The Pope’s sudden rise to prominence is mostly due to two factors: circumstance and style. Francis happens to occupy the papacy at a time when international audiences crave solutions but lack real leadership. As governments around the world are increasingly seen as abusive or incompetent, citizens have given up on receiving answers from politicians and bureaucrats. According to a Pew Research poll conducted in 2013, a record low 19 percent of Americans say that they trust the government to do what is right. The United States, however, is not alone in this phenomenon. The Edelman Trust Barometer, which measures the public’s confidence in certain institutions around the globe, saw worldwide trust in government decrease in 2012 to only 43 percent. This new skepticism surrounding government has created a void that religion has the potential to fill. Fortunately, Pope Francis is the perfect figure to step into the spotlight and fill that void. The Catholic Church has in the past been damaged by the perception that it is averse to change and unable to adapt to modern circumstances. Although no faith should change its doctrine, or even its style, based on public pressure, religion often seems too traditionalist or regressive for the tastes of contemporary audiences—as a 2012 Pew poll showed, atheism is the world’s third largest religious group today, behind Christianity and Islam. If religious faiths wish to provide the guidance to individuals that governments worldwide have failed to deliver, then they must find a way to paint a bright picture of the future in addition to maintaining a proper respect for the past.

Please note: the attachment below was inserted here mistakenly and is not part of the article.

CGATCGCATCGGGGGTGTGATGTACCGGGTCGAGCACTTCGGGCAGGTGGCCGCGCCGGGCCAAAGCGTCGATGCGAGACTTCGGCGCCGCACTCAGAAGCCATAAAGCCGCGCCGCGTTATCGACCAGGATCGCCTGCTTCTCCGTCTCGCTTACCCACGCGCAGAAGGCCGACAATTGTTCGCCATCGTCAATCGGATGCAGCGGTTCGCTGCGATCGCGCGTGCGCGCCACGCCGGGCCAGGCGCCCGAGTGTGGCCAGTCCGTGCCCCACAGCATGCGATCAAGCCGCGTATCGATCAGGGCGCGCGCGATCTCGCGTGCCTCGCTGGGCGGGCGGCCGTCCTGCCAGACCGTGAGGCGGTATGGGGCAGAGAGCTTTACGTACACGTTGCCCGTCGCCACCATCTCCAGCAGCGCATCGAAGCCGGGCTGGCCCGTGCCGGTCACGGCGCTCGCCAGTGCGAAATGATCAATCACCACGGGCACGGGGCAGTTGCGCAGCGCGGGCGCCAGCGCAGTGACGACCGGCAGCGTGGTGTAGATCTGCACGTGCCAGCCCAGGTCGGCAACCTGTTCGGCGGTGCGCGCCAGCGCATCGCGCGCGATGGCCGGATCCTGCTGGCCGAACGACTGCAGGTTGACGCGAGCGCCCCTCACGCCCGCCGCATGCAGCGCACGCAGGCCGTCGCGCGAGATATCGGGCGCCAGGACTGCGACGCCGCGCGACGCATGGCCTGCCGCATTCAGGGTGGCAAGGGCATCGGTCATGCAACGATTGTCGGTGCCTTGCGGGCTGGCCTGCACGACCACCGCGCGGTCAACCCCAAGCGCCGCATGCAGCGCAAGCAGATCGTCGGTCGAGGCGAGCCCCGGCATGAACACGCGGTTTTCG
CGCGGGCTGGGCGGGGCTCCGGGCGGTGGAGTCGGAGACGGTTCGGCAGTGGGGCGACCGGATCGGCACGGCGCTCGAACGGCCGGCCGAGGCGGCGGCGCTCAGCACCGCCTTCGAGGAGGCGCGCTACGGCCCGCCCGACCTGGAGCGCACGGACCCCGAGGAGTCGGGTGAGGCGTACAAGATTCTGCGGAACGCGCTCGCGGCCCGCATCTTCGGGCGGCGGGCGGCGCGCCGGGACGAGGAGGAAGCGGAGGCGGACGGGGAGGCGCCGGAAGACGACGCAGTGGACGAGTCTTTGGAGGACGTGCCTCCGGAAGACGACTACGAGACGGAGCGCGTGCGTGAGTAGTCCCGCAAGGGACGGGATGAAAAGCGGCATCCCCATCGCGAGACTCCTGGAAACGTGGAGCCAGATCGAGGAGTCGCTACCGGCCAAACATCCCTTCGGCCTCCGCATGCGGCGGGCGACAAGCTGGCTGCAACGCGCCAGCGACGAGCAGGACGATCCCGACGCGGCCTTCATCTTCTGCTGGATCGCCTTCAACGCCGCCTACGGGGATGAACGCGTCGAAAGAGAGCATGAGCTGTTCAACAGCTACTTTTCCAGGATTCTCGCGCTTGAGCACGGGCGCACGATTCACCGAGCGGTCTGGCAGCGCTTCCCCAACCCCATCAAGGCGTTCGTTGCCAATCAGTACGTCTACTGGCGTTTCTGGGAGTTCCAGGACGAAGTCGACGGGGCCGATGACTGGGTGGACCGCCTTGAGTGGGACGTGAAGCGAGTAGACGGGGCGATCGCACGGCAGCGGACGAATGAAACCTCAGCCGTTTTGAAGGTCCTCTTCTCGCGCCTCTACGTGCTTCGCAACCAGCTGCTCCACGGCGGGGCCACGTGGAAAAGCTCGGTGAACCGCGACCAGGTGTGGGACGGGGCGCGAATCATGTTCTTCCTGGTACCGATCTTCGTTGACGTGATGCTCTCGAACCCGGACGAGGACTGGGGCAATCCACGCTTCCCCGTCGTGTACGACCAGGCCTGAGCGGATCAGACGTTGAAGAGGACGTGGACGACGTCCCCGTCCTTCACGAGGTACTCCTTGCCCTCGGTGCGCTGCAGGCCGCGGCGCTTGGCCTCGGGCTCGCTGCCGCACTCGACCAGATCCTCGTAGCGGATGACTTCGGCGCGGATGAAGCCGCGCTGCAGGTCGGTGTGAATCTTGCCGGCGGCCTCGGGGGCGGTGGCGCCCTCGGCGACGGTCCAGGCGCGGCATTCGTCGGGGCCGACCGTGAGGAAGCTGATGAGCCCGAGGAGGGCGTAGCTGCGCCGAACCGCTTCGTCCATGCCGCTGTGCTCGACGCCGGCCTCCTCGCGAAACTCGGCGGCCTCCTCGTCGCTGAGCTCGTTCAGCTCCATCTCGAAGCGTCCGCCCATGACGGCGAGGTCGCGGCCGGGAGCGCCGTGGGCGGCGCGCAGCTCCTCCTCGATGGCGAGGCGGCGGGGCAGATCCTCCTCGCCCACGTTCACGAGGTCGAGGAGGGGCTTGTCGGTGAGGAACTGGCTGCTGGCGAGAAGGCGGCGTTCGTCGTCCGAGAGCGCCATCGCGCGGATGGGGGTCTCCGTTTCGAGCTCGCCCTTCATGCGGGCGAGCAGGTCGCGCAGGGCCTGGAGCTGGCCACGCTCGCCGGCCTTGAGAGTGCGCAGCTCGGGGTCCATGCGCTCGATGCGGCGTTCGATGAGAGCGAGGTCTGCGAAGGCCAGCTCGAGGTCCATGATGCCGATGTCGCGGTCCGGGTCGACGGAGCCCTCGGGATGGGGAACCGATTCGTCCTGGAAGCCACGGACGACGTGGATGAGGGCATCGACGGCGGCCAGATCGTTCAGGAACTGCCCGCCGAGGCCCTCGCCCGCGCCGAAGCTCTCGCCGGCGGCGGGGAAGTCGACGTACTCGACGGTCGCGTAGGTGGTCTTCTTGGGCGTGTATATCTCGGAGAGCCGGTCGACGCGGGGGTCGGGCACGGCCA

The College of Cardinals achieved this goal by nominating Jorge Mario Bergoglio as their next pontiff. As the first Jesuit Pope, the first Pope from the Americas, the first Pope from the Southern Hemisphere, and the first non-European Pope since AD 741 (1273 years ago), Pope Francis symbolizes the world’s changing landscape and the contemporary diversity of the Catholic faith. The Pope serves also as a symbol of modernity for the Catholic Church when they need it most, overcoming the institution’s unfortunate (and often unfair) reputation for “living in the past.”